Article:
Apple Beats on Earnings—Is This A Comeback?

Today after the market close, Apple (AAPL) announced solid earnings—the company reported $35.3 billion in revenue, which was about flat from $35 billion in the year-ago quarter and modestly higher than expectations for $35.01 billion in revenues.

More importantly, the company reported quarterly net profit of $6.9 billion, for earnings of $7.47 per share. Analysts were expecting $7.32 earnings per share, so the company posted a 2.0% earnings surprise.

Clearly, Apple is still a money-making machine, but its growth has slowed. And while the stock was long a Wall Street darling, following a series of disappointing earnings reports it has largely lost its shine after its margins have come under compression.

So here’s the thing with Apple: It’s a dividend stock now. It’s just not a growth stock, for now anyway. So while I’ve sold the stock in our Blue Chip Growth newsletter and locked in triple-digit gains, I do still like the stock for its dividend.

And Apple will be back. There are rumblings that they’ll have a cheap phone for the masses to get more market share, and then of course they still have their premium phones. But the problem is that they’ve lost market share to Samsung’s big phones. In fact, I’d throw my hat into the ring and recommend that Apple needs to make an even bigger phone than they have now, because if you’ve seen some of these phones out there they’re getting huge—in fact, in my opinion they could take the iPad Mini and make it a phone!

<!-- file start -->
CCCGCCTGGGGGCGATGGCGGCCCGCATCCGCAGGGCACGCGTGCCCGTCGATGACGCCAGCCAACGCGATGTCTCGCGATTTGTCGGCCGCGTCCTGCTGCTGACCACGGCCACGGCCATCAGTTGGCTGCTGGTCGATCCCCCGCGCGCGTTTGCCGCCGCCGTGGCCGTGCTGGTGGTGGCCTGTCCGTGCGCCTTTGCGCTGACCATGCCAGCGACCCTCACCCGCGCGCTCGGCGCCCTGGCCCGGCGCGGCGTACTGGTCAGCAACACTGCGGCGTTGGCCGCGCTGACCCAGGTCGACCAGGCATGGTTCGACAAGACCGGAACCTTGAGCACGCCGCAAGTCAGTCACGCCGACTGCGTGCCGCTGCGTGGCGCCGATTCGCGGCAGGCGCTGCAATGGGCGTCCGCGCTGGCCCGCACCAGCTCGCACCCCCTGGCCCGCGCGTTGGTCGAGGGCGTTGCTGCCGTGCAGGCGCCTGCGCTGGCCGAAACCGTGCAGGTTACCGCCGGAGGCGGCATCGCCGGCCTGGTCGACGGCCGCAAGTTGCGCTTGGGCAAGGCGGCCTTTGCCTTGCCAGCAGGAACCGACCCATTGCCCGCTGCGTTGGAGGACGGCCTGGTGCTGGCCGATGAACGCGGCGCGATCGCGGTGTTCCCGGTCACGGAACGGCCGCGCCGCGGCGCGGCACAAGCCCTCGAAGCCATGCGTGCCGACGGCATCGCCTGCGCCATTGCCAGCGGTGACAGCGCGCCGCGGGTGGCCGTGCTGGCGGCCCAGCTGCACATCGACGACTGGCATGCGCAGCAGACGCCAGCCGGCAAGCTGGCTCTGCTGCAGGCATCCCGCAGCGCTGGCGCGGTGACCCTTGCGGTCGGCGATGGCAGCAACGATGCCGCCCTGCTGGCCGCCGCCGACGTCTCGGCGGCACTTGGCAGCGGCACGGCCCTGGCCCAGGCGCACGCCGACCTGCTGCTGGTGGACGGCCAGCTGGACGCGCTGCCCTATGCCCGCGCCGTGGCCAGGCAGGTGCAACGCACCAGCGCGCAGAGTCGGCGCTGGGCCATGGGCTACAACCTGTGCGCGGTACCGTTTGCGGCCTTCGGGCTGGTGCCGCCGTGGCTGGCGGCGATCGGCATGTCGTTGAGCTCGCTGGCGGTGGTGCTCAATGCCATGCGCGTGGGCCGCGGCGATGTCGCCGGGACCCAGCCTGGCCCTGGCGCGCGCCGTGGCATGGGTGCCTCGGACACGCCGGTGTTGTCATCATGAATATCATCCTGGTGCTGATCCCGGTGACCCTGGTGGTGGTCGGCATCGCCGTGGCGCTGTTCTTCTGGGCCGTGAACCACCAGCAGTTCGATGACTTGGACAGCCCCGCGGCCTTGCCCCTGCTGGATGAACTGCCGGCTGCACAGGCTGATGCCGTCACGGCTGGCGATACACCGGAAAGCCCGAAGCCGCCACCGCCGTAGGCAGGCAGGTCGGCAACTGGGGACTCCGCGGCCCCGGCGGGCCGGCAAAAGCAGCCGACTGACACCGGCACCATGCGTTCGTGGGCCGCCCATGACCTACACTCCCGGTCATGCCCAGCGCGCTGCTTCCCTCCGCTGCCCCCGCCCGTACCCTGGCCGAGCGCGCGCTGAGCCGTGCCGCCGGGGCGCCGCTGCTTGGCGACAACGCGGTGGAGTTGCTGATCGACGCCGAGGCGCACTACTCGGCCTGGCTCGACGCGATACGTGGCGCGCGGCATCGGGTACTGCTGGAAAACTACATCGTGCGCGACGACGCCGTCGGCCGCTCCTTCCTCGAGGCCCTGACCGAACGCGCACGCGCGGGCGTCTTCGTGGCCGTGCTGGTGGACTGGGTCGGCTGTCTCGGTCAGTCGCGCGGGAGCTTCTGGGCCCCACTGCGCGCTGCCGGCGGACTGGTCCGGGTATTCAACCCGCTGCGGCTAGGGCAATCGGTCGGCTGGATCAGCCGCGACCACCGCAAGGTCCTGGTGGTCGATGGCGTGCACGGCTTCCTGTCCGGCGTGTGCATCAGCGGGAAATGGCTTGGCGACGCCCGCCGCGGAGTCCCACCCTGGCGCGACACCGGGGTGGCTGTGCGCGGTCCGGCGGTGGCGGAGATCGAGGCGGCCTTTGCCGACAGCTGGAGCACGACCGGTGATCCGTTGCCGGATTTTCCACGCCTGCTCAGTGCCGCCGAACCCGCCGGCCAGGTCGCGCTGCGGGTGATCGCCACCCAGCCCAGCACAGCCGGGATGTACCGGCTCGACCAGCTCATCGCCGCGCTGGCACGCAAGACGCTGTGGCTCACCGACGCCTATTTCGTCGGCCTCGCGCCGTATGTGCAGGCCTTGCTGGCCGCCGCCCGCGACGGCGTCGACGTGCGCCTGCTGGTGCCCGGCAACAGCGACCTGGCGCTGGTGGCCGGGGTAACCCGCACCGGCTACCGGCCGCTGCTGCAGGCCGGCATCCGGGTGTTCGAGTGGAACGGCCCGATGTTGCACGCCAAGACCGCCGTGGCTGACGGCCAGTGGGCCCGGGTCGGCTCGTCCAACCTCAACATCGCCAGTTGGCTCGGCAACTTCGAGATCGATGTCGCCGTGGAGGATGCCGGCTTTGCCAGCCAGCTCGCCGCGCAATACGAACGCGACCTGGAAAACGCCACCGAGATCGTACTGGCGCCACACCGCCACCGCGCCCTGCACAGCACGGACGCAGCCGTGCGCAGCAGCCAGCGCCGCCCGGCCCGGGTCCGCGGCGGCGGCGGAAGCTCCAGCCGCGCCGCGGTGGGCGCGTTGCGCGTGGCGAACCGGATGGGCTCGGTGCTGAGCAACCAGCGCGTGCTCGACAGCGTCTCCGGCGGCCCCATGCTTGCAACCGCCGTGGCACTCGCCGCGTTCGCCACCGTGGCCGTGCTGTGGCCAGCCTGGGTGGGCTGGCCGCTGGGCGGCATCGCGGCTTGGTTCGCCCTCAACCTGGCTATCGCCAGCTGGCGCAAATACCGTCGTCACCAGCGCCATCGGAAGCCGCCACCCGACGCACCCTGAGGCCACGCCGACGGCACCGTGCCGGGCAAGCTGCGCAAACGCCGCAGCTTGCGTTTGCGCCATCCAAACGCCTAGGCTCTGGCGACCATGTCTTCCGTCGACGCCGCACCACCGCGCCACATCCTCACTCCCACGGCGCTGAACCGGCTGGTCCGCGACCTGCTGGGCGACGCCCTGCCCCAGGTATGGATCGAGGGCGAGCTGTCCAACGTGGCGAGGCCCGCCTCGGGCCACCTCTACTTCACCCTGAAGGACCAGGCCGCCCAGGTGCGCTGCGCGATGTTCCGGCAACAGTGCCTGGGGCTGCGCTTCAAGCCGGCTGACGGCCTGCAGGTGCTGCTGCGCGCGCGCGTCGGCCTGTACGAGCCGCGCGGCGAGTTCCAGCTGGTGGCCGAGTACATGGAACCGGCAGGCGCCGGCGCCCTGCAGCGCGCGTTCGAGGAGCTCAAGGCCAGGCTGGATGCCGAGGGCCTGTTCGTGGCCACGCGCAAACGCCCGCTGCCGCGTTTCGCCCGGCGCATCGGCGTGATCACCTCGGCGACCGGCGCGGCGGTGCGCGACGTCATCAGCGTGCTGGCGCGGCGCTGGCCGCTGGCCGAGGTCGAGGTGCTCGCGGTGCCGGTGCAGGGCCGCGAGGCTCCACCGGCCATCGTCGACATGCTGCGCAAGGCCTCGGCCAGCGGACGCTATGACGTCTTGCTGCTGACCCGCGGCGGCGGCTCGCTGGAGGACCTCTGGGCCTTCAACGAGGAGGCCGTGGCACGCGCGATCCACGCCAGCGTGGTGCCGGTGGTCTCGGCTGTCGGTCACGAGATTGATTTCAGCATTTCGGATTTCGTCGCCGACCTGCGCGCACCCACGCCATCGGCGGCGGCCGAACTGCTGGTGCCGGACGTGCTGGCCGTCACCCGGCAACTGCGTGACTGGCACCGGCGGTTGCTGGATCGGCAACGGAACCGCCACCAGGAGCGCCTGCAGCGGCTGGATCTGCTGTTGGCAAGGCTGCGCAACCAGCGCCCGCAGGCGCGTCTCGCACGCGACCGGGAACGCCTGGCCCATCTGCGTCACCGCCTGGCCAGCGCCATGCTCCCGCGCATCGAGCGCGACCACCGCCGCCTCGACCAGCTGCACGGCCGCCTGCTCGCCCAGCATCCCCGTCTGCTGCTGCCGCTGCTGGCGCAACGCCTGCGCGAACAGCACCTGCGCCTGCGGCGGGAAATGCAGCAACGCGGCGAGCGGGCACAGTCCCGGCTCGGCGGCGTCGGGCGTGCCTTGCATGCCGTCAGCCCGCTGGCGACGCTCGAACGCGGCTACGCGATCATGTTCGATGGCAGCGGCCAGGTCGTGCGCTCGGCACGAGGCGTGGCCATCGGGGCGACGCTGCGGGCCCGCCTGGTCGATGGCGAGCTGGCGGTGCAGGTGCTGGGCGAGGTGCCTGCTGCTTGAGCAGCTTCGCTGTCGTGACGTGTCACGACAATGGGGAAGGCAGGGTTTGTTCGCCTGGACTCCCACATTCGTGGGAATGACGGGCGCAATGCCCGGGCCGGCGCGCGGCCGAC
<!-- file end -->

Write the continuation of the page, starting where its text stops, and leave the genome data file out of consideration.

But one thing that Apple has going for them—and they’ll continue to do so—is that it has the same operating system between its iPhone, iPad and laptops, so people are very comfortable with their products. So I think that they’ll be fine long-term, but they do need to come out with another hit to get their margins up.

In the meantime, the finance guys are running this business, borrowing in the bond market very cheap to return more than $100 billion to shareholders via buybacks and dividends by 2015.

So if you’re holding Apple, it’s a solid dividend stock that is giving you 3% yield. But it’s not a growth stock anymore—the stock had a stunning run from 2009 to 2012, but the cellphone and tablet market are starting to get saturated and Apple is still clearly figuring out how to deal with the shift.

But the good news is that while I rate the stock as a sell right now based on its lackluster buying pressure, I am confident that the company will eventually be back. Just not yet.


Louis Navellier

Louis Navellier

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